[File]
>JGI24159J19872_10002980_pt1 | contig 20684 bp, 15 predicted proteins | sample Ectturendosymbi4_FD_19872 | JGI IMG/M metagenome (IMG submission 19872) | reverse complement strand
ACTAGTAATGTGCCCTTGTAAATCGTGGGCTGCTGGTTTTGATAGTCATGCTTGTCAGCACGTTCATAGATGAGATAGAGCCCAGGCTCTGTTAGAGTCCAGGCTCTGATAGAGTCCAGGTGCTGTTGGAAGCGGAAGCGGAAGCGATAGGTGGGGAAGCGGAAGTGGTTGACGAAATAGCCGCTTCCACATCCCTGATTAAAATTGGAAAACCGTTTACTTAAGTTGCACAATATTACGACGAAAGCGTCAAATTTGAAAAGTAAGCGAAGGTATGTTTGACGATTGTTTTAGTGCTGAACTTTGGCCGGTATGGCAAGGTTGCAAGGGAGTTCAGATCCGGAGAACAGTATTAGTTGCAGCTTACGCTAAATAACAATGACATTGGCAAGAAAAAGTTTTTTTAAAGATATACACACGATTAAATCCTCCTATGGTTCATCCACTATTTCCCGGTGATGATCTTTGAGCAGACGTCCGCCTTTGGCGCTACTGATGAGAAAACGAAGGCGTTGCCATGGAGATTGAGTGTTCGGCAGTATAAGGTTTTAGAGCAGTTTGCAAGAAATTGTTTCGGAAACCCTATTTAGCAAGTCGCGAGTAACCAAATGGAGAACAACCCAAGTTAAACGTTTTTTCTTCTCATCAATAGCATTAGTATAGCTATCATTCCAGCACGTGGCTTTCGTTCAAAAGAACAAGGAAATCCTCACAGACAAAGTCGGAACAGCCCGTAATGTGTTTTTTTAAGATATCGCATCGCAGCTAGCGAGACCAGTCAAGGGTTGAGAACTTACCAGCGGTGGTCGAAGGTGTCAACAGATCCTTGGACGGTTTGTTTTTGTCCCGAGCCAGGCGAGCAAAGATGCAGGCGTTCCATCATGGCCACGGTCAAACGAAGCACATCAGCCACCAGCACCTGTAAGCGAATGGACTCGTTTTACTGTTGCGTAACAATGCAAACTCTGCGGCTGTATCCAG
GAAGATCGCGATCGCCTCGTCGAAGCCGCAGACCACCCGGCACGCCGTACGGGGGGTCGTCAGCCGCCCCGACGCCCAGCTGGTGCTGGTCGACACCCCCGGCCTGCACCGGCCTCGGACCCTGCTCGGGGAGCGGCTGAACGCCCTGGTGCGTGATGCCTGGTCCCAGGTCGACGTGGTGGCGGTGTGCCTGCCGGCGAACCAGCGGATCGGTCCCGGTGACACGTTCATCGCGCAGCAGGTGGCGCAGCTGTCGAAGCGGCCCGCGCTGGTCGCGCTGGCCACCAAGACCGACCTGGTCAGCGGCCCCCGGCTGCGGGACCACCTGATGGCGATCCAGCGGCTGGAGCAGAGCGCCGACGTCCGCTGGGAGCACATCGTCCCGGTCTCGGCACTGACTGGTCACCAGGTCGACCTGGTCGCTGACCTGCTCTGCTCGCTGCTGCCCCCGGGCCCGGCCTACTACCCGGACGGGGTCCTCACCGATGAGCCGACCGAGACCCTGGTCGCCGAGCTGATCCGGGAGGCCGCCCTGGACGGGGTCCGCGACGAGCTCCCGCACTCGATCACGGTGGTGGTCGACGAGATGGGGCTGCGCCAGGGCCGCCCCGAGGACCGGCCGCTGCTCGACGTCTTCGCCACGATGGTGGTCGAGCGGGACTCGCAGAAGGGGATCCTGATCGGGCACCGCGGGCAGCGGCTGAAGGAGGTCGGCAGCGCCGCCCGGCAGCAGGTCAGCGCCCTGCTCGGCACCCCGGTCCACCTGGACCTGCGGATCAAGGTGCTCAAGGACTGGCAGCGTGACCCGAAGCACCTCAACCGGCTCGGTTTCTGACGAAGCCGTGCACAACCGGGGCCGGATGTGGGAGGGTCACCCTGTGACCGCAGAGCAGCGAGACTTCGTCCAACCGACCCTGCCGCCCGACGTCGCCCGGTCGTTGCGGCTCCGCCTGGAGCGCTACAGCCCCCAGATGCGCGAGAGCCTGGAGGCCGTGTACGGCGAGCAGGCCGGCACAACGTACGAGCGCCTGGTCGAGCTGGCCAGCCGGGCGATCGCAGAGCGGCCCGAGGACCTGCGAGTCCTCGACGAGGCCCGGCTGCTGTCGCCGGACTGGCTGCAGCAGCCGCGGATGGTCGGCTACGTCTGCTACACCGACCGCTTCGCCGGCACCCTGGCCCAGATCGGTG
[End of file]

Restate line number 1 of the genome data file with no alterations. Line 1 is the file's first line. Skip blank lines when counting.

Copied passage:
>JGI24159J19872_10002980_pt1 | contig 20684 bp, 15 predicted proteins | sample Ectturendosymbi4_FD_19872 | JGI IMG/M metagenome (IMG submission 19872) | reverse complement strand